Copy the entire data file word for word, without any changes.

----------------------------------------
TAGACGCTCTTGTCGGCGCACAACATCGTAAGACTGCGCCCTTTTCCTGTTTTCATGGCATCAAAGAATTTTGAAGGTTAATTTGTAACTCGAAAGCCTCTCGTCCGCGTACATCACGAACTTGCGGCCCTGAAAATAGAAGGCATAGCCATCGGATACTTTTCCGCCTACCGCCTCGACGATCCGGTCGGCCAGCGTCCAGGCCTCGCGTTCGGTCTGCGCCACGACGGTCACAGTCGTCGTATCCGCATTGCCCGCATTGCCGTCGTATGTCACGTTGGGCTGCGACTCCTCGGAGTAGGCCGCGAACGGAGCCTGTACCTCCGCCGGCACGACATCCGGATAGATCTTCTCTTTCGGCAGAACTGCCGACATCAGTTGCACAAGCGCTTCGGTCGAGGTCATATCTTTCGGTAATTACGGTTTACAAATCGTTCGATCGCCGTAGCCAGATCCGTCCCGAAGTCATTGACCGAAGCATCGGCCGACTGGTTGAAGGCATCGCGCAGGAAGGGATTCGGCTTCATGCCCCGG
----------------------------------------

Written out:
TAGACGCTCTTGTCGGCGCACAACATCGTAAGACTGCGCCCTTTTCCTGTTTTCATGGCATCAAAGAATTTTGAAGGTTAATTTGTAACTCGAAAGCCTCTCGTCCGCGTACATCACGAACTTGCGGCCCTGAAAATAGAAGGCATAGCCATCGGATACTTTTCCGCCTACCGCCTCGACGATCCGGTCGGCCAGCGTCCAGGCCTCGCGTTCGGTCTGCGCCACGACGGTCACAGTCGTCGTATCCGCATTGCCCGCATTGCCGTCGTATGTCACGTTGGGCTGCGACTCCTCGGAGTAGGCCGCGAACGGAGCCTGTACCTCCGCCGGCACGACATCCGGATAGATCTTCTCTTTCGGCAGAACTGCCGACATCAGTTGCACAAGCGCTTCGGTCGAGGTCATATCTTTCGGTAATTACGGTTTACAAATCGTTCGATCGCCGTAGCCAGATCCGTCCCGAAGTCATTGACCGAAGCATCGGCCGACTGGTTGAAGGCATCGCGCAGGAAGGGATTCGGCTTCATGCCCCGG